would speak of
it in whispers. The story would live on, passed down through the generations and
of the oral folklore that is so unique to our mountain culture and heritage.
I was five years old when I first learned about the Flatwoods Monster, also known as
Braxton County Monster, the Phantom of Flatwoods, or simply the Green Monster. It
experience that was burned forever into my mind.
During the early 1950's, my family and I lived in Summersville, and I loved to go on
with my dad and other relatives. On one of these fishing expeditions late one
summer, we spent
most of the morning fishing up and down the Elk River, just above Sutton, in Braxton
Tired and hungry, we retreated to a local restaurant for lunch. This restaurant was
located at the
"Y" intersection of routes 4 and 19, about half-a-mile south of downtown Sutton. We
seated in a booth near the window, and had just finished ordering our food. We were
small talk with the waitress when she looked at me and commented, "You'd better
look out, or
that monster will get you."
Why would someone offer that kind of "helpful" advice to a five-year-old kid? Her
nonetheless, had the desired effect, and I felt the blood drain from my face in terror.
I looked to
my father for reassurance, or a conspiratorial wink, or a smile indicating that the
kidding. But there were none!
An uncomfortable silence fell over the afternoon dining crowd, and the room took on
the stale air
of a funeral parlor. In quiet, hushed tones, conversations slowly resumed. My young
up bits and pieces of dialogue laced with words such as "fireball," "spaceship," "red
"10-feet tall." My heart thumped painfully against my thin chest when I heard the
phrase, "Eat you
Apparently, the fear in my heart was communicated clearly on my face. A burly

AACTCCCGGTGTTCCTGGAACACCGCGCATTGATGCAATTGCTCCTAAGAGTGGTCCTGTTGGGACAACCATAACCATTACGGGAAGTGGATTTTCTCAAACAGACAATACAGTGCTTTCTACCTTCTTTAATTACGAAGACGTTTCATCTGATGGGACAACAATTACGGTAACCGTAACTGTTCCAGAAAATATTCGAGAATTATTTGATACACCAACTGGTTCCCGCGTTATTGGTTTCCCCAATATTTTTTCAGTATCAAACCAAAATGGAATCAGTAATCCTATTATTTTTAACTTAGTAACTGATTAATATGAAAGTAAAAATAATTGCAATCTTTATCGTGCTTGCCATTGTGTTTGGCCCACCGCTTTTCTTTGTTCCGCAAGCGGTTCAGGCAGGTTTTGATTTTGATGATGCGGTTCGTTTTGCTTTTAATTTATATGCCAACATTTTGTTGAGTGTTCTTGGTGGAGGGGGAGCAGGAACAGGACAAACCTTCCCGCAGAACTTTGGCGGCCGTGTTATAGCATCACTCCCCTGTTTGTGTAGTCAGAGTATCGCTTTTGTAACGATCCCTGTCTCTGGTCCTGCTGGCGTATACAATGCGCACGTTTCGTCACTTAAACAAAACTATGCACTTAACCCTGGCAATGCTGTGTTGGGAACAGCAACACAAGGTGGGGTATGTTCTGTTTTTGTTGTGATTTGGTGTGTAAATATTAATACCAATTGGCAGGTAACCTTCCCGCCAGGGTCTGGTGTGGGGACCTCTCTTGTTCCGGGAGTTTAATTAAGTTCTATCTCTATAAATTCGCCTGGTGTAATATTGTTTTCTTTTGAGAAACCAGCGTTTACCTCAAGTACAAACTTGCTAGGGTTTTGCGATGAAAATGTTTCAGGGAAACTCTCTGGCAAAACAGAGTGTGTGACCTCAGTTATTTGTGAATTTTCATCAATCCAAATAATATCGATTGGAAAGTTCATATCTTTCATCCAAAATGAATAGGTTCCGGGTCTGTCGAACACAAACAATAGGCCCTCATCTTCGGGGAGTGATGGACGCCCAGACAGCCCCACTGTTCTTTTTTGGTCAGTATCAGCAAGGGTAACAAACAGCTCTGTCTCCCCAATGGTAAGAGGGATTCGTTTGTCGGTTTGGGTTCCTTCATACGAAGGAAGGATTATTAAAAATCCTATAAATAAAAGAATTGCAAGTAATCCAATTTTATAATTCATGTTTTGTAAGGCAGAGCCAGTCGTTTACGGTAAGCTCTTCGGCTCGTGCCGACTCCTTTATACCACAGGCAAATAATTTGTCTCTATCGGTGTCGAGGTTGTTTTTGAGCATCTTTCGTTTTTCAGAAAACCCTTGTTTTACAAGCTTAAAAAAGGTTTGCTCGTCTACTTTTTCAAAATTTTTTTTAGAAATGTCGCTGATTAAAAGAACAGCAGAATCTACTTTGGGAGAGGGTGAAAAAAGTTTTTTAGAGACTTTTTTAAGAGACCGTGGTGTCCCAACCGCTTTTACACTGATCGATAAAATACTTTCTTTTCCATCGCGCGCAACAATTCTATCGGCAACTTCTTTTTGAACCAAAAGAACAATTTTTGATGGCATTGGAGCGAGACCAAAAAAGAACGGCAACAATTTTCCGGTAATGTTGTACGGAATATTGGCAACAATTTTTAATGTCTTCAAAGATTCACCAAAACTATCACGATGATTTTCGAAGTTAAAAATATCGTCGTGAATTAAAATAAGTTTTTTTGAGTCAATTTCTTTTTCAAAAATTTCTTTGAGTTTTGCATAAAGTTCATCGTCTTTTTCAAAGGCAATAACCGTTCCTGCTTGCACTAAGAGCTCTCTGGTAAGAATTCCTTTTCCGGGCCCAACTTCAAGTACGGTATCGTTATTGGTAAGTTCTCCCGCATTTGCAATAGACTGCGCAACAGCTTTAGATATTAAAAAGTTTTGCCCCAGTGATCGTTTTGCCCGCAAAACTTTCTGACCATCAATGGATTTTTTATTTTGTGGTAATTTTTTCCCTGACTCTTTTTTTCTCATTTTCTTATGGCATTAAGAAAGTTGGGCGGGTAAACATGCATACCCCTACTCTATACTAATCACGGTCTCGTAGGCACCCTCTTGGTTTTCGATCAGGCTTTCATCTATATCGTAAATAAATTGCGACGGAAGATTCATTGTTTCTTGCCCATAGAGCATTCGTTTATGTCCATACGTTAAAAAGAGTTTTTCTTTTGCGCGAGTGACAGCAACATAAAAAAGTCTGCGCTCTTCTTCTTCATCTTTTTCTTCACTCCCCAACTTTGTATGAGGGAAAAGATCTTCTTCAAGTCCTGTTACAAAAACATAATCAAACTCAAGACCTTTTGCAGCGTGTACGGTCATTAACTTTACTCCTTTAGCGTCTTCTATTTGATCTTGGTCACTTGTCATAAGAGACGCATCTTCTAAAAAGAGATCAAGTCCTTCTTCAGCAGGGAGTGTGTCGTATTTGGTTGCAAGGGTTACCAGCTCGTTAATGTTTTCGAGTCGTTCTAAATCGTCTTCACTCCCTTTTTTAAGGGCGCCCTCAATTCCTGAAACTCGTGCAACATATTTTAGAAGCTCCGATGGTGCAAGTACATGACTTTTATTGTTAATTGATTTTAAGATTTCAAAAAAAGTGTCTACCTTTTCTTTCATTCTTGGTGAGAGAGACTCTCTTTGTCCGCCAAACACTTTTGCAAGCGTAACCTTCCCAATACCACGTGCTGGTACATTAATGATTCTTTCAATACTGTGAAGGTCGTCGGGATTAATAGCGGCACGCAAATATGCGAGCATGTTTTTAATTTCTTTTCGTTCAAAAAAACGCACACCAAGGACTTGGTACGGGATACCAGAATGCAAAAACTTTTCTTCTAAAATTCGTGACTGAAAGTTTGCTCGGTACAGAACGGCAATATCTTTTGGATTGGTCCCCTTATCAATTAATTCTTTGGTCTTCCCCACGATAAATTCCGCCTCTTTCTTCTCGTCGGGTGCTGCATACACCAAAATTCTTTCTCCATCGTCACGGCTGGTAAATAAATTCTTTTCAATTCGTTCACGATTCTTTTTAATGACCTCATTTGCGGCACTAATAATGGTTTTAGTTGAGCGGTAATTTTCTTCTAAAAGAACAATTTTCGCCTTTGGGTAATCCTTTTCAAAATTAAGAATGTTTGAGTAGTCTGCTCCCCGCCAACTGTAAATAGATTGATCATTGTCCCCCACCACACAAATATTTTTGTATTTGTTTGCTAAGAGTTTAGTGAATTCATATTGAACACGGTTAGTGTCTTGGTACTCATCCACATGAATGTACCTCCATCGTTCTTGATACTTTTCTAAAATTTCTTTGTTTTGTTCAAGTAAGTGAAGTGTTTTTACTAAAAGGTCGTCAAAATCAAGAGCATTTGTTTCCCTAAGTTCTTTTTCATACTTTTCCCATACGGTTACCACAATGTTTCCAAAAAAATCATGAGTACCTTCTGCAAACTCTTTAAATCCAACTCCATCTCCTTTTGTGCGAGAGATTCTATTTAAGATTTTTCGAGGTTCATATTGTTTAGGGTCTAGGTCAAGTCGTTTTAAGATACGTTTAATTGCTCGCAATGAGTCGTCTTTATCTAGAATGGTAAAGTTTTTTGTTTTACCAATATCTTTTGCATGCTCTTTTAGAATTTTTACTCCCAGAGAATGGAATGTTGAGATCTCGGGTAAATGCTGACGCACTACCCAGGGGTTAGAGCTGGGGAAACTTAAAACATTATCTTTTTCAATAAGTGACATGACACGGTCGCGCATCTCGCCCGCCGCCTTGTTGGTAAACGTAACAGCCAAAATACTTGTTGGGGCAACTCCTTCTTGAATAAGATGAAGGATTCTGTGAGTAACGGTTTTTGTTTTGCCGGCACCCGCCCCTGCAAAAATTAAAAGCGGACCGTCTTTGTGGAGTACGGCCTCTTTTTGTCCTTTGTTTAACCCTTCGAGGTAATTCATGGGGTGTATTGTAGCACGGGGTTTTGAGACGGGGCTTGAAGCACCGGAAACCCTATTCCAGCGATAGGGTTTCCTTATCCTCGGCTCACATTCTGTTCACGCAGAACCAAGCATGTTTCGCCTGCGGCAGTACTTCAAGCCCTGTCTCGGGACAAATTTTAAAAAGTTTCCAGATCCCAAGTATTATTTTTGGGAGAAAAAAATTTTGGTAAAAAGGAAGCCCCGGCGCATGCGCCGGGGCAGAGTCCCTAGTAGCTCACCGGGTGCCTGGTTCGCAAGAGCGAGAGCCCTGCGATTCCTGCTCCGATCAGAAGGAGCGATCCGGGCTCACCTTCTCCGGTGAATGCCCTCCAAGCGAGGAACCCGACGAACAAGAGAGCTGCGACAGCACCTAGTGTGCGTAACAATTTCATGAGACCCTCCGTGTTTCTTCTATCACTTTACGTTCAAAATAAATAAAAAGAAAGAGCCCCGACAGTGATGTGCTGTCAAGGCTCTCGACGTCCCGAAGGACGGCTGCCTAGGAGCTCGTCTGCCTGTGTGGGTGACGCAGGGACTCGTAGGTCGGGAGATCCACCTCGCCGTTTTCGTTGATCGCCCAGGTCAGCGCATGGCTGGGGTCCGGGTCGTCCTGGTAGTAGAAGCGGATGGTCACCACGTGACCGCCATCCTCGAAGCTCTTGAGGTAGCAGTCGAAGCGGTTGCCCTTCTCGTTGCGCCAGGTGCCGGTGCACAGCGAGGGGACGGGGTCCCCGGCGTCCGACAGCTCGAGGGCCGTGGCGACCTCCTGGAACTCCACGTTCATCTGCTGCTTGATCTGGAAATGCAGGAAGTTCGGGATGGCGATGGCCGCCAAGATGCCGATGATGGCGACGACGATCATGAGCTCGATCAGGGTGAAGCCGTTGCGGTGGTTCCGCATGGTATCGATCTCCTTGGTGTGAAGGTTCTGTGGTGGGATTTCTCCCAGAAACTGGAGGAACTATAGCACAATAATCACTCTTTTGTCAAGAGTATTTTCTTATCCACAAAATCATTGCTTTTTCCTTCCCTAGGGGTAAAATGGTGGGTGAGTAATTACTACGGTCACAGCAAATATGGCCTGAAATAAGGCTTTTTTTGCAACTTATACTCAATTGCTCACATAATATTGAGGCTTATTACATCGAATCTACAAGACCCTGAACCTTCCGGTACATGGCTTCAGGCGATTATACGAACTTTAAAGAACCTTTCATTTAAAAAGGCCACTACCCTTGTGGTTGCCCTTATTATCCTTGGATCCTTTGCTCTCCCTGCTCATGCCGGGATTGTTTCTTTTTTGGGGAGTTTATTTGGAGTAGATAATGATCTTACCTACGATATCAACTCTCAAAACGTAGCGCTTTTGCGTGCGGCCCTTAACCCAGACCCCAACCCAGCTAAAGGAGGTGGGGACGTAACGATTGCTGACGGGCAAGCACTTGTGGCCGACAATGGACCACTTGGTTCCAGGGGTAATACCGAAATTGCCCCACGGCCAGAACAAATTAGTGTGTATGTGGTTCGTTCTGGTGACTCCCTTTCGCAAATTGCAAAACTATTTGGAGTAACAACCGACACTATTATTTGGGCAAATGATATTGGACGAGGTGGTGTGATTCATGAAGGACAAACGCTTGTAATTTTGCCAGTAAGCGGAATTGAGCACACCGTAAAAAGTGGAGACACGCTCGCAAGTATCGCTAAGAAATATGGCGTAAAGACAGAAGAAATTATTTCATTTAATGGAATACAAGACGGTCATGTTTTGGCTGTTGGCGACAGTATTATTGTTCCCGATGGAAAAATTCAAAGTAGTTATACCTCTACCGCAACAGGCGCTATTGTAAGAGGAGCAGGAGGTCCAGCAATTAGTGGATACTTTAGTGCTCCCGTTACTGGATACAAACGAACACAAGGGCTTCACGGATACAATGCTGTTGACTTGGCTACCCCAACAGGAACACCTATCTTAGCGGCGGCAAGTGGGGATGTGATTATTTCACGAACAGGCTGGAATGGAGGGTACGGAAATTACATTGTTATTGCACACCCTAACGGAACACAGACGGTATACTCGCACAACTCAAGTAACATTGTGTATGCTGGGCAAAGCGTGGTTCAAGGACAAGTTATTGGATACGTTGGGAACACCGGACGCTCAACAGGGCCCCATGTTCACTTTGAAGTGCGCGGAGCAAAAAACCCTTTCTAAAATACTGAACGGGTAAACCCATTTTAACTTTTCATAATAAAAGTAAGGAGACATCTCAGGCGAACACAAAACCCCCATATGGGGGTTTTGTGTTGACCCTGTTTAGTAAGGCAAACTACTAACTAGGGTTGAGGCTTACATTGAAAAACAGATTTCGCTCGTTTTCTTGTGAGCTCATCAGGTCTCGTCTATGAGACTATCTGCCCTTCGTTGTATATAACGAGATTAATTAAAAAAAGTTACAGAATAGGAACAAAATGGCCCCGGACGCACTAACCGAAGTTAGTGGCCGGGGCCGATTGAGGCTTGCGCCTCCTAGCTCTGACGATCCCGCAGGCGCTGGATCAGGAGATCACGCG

around our booth and commented, "Don't worry about the monster getting you, kid.
it before it gets near enough to grab you." The diners around us erupted into gales of
laughter that reverberated around the room for a good two minutes. I looked
questioningly at my
father, still hoping for some form of reassurance, and he began to explain.
Recently, some people in the nearby community of Flatwoods had an unusual
experience, he said.
A fireball, it seems, had fallen from the sky. A few residents witnessed this
phenomenon and had
gone to investigate. When they got there, they discovered a hideous monstrosity
with fiery red
eyes. Some of the search team reportedly were overwhelmed by a highly noxious
odor and ran
for their lives. My father finished by saying that he wouldn't let the monster get
I felt a little better, but my once-strong interest in bass fishing was now completely
by a nagging fear of monsters. My thoughts strayed, and I felt a desperate urge to
the mountain to the safety and comfort of home.
That episode in the restaurant left an impression on me so intense, that still today I
and fascinated by the Green Monster.
You can read the rest of this article in the Fall 2002 issue of Goldenseal, available in
bookstores, libraries or direct from Goldenseal.